For example:

‘In one recent case, a 16-year-old, Levi Brady, from Cardiff, had the phrase ‘100% Welsh Lamb’ tattooed on her lower back.

Her horrified mother, Renee, said: ‘The tattooist has branded a child as a piece of meat for the rest of her life.

‘It is the most disgusting thing to have on a young girl and the location of the tattoo is grossly inappropriate.’’

Illegal: In one recent case, a 16-year-old, Levi Brady, from Cardiff, had the phrase '100% Welsh Lamb' tattooed on her lower back

I agree, that is inappropriate.  However, maybe the the teen’s mother should actually take on the responsibility of a parent and find out where here child is and what she’s doing.  People who expect the rest of society to baby-sit their child get what they deserve, as far as I’m concerned.

None the less, it is time to address this issue head on.  I’m not going to go into detail as to all the methods by which better and safer regulations can be created regarding this type of problem.  I think I’ve done that at least a few times in the past on this blog.  But what I can say is that any governing body should be able to come up with a decent solution so that any craze involving illegal, unsafe and unprofessional tattoos is eradicated.

All Together Now

March 28th, 2011 by

When the March 11th earthquake and subsequent tsunami hit Japan, the world was rendered speechless at the scale of the disaster.  Truly one of the worst natural disasters ever, it’s unbearable to watch as things continue to get worse for the people of Japan.  Having lived in Japan for several years, it was especially frightening attempting to contact my friends who had gone through the quake.  Thankfully, all of my friends in Japan are safe and sound, though many of them have frightening tales to tell.  Unfortunately, not everyone can say the same thing about friends or family in the region.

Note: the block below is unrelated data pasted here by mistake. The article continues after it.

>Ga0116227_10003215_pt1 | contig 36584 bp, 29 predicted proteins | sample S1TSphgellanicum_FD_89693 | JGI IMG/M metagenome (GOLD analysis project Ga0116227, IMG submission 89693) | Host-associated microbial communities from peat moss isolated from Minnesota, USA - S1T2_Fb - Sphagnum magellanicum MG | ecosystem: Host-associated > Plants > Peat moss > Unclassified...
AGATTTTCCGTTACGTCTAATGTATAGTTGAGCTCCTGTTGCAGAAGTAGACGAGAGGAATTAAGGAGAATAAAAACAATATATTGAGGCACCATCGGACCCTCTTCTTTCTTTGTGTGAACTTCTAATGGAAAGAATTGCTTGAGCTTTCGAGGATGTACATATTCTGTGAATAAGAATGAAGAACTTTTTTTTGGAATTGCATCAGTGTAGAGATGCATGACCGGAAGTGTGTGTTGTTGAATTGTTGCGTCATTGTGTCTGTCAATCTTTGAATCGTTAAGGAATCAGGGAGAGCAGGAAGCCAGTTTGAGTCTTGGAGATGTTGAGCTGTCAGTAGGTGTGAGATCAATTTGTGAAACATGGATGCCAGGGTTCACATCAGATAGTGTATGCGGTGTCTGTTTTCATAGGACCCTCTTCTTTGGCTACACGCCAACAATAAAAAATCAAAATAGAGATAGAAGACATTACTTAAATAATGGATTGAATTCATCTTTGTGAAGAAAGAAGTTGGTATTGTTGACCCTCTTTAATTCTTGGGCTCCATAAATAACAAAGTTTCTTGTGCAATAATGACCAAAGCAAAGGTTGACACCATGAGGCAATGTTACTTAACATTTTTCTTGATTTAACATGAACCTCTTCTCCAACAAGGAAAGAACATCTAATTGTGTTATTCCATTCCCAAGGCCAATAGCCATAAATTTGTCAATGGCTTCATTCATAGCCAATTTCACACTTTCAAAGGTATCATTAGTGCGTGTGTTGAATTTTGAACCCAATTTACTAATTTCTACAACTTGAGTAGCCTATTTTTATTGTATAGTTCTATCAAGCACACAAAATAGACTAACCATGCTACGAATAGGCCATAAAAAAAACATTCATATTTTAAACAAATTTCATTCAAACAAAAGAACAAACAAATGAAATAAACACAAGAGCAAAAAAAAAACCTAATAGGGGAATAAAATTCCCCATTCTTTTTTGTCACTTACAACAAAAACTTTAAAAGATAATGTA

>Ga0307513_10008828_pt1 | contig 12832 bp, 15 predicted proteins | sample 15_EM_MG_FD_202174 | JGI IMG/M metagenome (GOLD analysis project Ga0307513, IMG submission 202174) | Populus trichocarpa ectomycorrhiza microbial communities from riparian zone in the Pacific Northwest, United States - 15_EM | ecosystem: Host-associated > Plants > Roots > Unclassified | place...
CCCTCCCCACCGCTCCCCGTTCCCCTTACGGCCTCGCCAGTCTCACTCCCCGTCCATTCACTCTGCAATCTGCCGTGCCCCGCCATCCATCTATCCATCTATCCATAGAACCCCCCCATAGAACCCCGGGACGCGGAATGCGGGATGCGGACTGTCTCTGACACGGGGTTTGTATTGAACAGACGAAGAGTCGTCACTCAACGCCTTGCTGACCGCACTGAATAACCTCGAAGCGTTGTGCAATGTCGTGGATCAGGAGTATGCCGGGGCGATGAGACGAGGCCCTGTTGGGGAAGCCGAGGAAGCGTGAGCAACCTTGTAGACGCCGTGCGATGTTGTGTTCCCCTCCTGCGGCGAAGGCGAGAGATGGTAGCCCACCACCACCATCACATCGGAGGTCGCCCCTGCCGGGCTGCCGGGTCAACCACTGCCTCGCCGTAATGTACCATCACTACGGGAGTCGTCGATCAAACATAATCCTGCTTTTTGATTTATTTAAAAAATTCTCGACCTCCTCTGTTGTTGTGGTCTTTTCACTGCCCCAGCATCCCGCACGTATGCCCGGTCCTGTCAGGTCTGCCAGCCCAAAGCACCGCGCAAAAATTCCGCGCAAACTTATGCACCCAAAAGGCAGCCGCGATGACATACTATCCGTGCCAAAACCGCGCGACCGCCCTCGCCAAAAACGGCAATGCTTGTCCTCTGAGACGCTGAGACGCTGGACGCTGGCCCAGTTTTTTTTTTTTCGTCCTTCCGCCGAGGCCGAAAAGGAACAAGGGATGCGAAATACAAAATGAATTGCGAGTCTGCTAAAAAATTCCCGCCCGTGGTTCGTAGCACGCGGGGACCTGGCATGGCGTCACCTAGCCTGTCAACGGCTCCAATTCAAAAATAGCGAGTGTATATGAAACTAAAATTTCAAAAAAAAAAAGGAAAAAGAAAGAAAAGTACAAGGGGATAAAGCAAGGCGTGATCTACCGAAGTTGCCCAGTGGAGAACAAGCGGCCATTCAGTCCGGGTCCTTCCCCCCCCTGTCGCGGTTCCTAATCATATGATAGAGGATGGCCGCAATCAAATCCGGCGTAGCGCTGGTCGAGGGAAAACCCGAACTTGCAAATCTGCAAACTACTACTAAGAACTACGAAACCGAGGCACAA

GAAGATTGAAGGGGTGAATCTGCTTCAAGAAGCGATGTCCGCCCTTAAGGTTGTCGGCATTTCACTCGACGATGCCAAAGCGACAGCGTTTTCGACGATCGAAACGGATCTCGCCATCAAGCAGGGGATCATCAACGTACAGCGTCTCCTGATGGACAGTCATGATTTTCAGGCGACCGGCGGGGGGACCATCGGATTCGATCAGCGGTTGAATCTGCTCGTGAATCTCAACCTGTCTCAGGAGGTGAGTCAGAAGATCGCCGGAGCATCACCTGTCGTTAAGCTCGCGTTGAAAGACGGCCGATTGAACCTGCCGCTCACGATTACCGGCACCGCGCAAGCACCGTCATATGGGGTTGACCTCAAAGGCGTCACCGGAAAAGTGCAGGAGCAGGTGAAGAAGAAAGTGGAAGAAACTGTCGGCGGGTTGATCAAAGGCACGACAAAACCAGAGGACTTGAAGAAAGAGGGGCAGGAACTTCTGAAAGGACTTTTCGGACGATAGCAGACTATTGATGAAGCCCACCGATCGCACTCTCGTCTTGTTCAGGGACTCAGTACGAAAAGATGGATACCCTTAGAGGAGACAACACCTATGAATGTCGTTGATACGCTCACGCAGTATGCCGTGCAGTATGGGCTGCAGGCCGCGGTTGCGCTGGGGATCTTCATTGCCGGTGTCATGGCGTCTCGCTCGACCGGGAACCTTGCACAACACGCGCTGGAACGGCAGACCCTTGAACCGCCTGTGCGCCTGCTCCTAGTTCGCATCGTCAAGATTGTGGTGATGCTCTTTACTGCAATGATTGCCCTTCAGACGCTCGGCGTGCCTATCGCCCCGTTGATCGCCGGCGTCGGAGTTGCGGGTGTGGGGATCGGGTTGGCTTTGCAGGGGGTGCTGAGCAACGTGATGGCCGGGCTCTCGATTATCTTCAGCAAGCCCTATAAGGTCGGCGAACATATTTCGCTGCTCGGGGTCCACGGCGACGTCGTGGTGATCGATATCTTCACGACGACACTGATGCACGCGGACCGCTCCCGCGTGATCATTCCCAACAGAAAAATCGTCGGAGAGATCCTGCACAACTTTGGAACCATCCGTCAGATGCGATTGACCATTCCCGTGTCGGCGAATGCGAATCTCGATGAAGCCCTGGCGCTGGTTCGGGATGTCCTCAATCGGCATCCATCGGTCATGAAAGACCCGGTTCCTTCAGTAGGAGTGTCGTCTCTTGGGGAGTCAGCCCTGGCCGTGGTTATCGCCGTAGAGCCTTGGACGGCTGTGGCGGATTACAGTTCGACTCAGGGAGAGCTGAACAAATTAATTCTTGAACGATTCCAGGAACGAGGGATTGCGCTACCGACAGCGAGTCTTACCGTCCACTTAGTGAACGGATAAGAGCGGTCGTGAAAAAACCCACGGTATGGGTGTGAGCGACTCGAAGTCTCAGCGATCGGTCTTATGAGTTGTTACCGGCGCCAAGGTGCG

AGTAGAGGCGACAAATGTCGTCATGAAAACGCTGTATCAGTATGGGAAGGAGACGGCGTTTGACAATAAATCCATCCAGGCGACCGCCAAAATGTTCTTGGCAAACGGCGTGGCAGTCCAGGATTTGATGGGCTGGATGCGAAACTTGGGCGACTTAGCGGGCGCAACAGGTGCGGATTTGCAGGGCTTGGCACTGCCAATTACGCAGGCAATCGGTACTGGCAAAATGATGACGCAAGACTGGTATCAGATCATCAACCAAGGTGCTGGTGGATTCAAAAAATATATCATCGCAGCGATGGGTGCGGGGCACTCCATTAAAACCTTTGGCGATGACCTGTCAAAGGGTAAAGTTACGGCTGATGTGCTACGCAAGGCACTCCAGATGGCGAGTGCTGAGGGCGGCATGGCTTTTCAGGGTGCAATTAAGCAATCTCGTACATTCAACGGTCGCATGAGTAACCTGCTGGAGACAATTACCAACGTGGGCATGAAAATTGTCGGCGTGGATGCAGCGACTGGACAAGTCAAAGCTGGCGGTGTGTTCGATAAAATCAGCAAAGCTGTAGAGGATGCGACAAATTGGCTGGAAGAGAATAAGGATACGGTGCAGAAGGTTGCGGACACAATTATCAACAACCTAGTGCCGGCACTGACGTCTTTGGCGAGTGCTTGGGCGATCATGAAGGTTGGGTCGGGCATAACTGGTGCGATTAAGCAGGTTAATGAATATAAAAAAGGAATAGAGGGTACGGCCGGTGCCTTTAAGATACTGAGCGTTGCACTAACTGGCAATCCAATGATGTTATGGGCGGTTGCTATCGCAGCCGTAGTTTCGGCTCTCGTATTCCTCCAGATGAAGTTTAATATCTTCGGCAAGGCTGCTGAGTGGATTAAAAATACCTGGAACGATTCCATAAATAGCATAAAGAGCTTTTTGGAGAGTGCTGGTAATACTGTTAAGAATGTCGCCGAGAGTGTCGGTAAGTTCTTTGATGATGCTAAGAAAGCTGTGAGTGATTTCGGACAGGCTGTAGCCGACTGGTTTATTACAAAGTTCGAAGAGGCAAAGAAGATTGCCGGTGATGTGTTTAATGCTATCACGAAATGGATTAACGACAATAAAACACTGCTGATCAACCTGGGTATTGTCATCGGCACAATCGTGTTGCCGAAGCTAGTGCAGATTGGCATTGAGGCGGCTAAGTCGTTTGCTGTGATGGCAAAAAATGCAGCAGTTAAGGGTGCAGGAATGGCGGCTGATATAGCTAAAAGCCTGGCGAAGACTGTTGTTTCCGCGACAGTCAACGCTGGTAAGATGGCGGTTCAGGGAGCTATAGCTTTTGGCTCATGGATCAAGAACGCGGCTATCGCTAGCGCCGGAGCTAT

It wasn’t long after the earthquake that I realised that it probably wouldn’t be much longer before the tattoo community pitched in to help raise money for Japan.  Everywhere I looked, people were helping, be they musicians or celebrities or regular people like you and I.  The scale of aid was somewhat comforting in the face of such a terrible catastrophe.

Sure enough, tattooists have now stepped up to help in an especially far reaching fund-raising campaign called Tattooers For Japan, which was started by Canadian tattooist Dave Allen.  So far the campaign includes 30 different tattoo studios.

‘Allen hopes to raise $50,000 on his website. Some of the shops have earmarked specific groups such as Red Cross Japan Disaster Relief as beneficiaries, he says. Most of the money raised will go to the International Rescue Committee, a group founded in 1933 at the request of Albert Einstein, which is partnering with local Japanese relief groups.’

The best part of this fundraiser is that it can continue to grow as more and more people sign on to help out:

This site has been created in response to the recent natural disaster in Japan. The goal is to unite tattooers globally to show their compassion and gratitude to a country and culture that has influenced most of us artistically and personally. All of us owe a large debt of gratitude to Japan for its contribution to tattooing and the trade we are all so passionate about. The idea is for each tattooer/shop to schedule a walk in day in April with all proceeds going to relief efforts in Japan. Choose your own day, advertise to your client base and community, pick a theme if you’d like. Please invite any tattooers you know to join this effort. Join the discussion below to help decide how the money should be dispersed, via charities or through our own connections(tattooers) in Japan. Let the Japanese foundations of respect, compassion, and integrity inspire you to help!”

If you run a tattoo studio or simply tattoo at one, I highly encourage you to join up in this very important cause to help out.

Meet Henrik Gallon!

March 27th, 2011 by

I don’t know what it is about tattooists from Sweden – maybe it’s got something to do with the long, dark winters or the seemingly endless daylight of summer.  Maybe during these seasons they spend their time locked away indoors, honing their skills until they’ve got things just right.  What I do know for certain however, is that lately I’ve been finding that Swedish tattooists – from Stockholm in particular – have been absolutely killing it.